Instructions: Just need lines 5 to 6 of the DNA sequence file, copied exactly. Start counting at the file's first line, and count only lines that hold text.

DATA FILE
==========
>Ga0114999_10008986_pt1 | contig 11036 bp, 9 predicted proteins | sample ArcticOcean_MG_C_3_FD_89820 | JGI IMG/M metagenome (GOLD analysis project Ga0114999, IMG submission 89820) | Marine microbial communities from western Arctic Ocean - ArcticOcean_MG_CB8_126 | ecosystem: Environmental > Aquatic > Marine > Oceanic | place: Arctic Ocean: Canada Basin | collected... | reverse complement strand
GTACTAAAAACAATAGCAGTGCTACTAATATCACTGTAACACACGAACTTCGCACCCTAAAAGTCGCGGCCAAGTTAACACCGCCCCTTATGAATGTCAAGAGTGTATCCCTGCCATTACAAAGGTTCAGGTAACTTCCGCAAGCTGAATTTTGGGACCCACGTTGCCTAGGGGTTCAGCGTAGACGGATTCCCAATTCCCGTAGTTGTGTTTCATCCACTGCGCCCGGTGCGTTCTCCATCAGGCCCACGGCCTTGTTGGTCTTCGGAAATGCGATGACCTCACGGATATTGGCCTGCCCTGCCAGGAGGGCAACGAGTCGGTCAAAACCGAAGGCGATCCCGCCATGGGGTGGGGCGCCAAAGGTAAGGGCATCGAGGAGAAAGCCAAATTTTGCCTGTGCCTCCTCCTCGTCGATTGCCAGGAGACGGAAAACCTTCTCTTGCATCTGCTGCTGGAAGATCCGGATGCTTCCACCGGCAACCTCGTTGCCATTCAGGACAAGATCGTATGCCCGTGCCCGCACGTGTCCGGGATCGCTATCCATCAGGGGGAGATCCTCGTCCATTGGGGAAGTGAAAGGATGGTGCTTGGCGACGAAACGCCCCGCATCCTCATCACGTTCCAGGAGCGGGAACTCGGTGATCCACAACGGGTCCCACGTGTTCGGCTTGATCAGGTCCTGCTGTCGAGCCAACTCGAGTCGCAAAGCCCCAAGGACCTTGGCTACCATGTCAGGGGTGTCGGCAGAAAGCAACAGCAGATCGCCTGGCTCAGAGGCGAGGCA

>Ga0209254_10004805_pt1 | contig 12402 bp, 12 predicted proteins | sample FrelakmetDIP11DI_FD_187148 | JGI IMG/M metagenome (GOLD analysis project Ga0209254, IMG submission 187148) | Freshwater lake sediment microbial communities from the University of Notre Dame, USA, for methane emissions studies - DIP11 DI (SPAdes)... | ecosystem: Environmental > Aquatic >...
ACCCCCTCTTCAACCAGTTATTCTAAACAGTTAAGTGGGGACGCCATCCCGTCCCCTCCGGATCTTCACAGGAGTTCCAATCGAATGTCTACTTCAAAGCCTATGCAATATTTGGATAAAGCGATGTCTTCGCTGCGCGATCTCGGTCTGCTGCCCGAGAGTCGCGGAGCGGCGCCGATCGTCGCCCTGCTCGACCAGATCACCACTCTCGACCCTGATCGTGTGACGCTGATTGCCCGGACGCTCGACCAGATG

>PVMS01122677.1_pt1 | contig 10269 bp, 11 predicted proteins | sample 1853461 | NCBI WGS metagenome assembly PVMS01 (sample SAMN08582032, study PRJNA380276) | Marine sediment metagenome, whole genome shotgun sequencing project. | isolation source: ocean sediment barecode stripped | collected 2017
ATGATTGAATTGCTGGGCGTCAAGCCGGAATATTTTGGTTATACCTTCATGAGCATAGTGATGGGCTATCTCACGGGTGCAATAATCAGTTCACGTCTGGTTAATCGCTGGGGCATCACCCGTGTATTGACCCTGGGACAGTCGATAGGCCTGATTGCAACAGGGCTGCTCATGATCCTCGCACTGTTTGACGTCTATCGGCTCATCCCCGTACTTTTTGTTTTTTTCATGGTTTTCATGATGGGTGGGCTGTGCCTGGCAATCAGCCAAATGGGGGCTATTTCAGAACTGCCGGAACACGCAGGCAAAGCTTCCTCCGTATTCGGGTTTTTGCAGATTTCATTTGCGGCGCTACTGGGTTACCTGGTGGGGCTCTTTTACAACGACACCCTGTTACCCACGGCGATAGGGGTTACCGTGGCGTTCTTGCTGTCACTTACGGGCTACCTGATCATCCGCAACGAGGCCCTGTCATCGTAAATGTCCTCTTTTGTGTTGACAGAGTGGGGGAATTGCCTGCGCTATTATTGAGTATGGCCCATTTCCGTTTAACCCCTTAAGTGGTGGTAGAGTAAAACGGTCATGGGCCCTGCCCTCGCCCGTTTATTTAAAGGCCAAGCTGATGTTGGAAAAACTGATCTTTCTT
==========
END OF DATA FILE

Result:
>PVMS01122677.1_pt1 | contig 10269 bp, 11 predicted proteins | sample 1853461 | NCBI WGS metagenome assembly PVMS01 (sample SAMN08582032, study PRJNA380276) | Marine sediment metagenome, whole genome shotgun sequencing project. | isolation source: ocean sediment barecode stripped | collected 2017
ATGATTGAATTGCTGGGCGTCAAGCCGGAATATTTTGGTTATACCTTCATGAGCATAGTGATGGGCTATCTCACGGGTGCAATAATCAGTTCACGTCTGGTTAATCGCTGGGGCATCACCCGTGTATTGACCCTGGGACAGTCGATAGGCCTGATTGCAACAGGGCTGCTCATGATCCTCGCACTGTTTGACGTCTATCGGCTCATCCCCGTACTTTTTGTTTTTTTCATGGTTTTCATGATGGGTGGGCTGTGCCTGGCAATCAGCCAAATGGGGGCTATTTCAGAACTGCCGGAACACGCAGGCAAAGCTTCCTCCGTATTCGGGTTTTTGCAGATTTCATTTGCGGCGCTACTGGGTTACCTGGTGGGGCTCTTTTACAACGACACCCTGTTACCCACGGCGATAGGGGTTACCGTGGCGTTCTTGCTGTCACTTACGGGCTACCTGATCATCCGCAACGAGGCCCTGTCATCGTAAATGTCCTCTTTTGTGTTGACAGAGTGGGGGAATTGCCTGCGCTATTATTGAGTATGGCCCATTTCCGTTTAACCCCTTAAGTGGTGGTAGAGTAAAACGGTCATGGGCCCTGCCCTCGCCCGTTTATTTAAAGGCCAAGCTGATGTTGGAAAAACTGATCTTTCTT